The real problem, though, is that the Wolverines have slid from being one of the two best teams in the Big Ten to the middle of the pack. Warning: the following chart may induce vomiting, eye-gouging, and uncontrollable fits of weeping for Michigan fans.


Yes, this chart is accurate. No, your eyes are not trying to trick you. What you see is just how far Michigan has fallen in the Big Ten and college football ranks. We could focus on the fact that, in the past nine seasons, Ohio State has won over 80 percent of its games while Michigan has failed to win 60 percent. We could focus on the fact that Wisconsin, Penn State, Nebraska, and Michigan State all have better records than Michigan since 2004. Or we can focus on the fact that Rutgers--yes, the same Rutgers whose best season ever ended with an appearance in the Texas Bowl--owns more victories than Michigan in this span. No, it does not matter that Rutgers was in the Big East or AAC and faced weaker competition during this time. We are talking about Rutgers!

Hoke can continue to stand at the podium and pound away that Michigan still has an elite football program. However, the truth is that this claim no longer is accurate. At least not at this moment or for the past decade. Michigan may have the prestige, tradition, resources, facilities, and fan base to be elite, but the requisite on-the-field results are nowhere to be found. Only two seasons with a minimum of nine regular-season wins in the past nine years? This is not the mark of one of the best college football programs in the country.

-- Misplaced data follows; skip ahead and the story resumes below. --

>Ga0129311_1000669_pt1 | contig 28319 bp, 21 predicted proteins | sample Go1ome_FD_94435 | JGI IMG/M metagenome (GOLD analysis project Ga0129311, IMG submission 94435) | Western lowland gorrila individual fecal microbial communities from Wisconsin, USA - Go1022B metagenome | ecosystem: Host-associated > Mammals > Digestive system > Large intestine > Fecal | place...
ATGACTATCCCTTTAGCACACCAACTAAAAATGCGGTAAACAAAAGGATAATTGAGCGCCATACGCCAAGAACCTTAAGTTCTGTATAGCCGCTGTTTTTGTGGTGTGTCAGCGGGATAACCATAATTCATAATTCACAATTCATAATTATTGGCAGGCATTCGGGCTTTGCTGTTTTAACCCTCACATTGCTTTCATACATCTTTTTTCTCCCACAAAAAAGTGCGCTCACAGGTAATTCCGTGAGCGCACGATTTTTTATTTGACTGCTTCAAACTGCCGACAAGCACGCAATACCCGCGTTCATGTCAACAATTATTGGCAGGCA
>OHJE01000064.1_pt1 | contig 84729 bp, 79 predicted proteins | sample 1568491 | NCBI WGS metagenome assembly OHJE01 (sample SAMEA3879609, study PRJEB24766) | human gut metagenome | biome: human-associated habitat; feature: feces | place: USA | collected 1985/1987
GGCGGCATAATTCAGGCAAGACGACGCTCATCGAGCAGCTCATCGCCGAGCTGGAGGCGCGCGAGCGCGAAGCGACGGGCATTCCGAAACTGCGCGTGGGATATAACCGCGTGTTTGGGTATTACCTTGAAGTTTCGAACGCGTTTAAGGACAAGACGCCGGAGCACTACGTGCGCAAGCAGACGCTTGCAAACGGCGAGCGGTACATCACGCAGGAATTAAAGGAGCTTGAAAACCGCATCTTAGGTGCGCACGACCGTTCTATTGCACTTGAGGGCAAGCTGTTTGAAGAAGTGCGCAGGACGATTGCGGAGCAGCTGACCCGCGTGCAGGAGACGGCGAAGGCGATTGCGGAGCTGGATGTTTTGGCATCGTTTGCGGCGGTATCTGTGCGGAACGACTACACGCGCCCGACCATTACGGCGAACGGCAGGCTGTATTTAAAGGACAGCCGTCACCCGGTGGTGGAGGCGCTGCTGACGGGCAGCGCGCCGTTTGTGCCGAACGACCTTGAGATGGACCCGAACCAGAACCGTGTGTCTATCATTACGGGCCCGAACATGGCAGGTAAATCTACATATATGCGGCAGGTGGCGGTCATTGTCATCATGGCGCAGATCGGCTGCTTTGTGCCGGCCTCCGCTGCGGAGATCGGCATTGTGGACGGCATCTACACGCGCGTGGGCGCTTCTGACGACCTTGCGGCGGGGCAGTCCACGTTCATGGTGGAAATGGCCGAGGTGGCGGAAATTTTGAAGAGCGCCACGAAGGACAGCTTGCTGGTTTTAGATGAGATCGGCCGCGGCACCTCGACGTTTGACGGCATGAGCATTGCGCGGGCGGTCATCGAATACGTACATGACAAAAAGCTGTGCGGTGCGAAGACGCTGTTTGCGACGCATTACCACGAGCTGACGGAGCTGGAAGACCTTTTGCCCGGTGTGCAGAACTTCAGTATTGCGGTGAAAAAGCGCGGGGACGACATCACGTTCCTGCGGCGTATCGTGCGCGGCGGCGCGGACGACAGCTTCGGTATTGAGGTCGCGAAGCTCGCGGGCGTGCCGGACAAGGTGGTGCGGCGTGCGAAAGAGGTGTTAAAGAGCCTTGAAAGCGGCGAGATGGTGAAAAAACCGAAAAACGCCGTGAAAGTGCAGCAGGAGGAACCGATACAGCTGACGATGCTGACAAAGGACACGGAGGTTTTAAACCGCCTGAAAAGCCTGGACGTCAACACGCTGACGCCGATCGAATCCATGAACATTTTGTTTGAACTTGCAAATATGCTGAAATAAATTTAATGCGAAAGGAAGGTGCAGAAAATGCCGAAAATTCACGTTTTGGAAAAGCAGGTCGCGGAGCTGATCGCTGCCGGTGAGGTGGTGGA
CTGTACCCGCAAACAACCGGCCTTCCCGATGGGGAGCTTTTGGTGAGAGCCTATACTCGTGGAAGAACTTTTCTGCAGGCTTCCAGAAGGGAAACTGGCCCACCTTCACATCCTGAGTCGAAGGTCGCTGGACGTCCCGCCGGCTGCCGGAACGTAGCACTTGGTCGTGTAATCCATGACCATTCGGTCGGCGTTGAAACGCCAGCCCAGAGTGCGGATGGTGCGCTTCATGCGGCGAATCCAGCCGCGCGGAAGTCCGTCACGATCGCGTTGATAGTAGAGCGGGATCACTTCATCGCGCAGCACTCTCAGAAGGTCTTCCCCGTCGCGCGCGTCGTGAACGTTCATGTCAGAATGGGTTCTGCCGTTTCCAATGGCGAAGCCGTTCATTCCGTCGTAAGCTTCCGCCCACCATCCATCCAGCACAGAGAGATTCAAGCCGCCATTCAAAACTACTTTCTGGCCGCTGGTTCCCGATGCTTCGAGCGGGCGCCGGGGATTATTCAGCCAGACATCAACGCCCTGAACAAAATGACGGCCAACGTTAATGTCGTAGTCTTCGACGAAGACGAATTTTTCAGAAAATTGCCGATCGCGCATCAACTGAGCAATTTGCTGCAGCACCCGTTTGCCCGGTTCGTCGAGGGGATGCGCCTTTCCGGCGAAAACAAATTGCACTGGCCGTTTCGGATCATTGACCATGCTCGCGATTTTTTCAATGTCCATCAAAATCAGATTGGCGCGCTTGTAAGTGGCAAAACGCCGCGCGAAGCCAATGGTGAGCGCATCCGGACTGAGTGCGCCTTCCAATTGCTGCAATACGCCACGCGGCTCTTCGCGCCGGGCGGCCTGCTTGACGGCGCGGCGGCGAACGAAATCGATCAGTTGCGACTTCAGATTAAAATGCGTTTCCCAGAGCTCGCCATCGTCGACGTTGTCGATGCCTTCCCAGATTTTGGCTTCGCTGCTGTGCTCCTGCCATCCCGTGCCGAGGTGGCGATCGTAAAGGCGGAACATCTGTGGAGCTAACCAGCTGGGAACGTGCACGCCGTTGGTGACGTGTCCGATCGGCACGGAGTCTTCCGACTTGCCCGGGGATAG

This is Michigan, fergodsakes.

So how much longer will fans need to wait before Michigan is Michigan again? How much longer will Michigan be mired in mediocrity? Is Hoke the coach that can pull Michigan out of its funk? According to multiple members of the national media, Hoke needs to do it this season or else he may find himself without a job. I disagree. Hoke's seat may be a bit toasty, but Michigan will retain him unless this fall is an utter catastrophe and Michigan fails to be bowl-eligible. The good news for Hoke and Michigan, though, is that none of this should matter by season's end.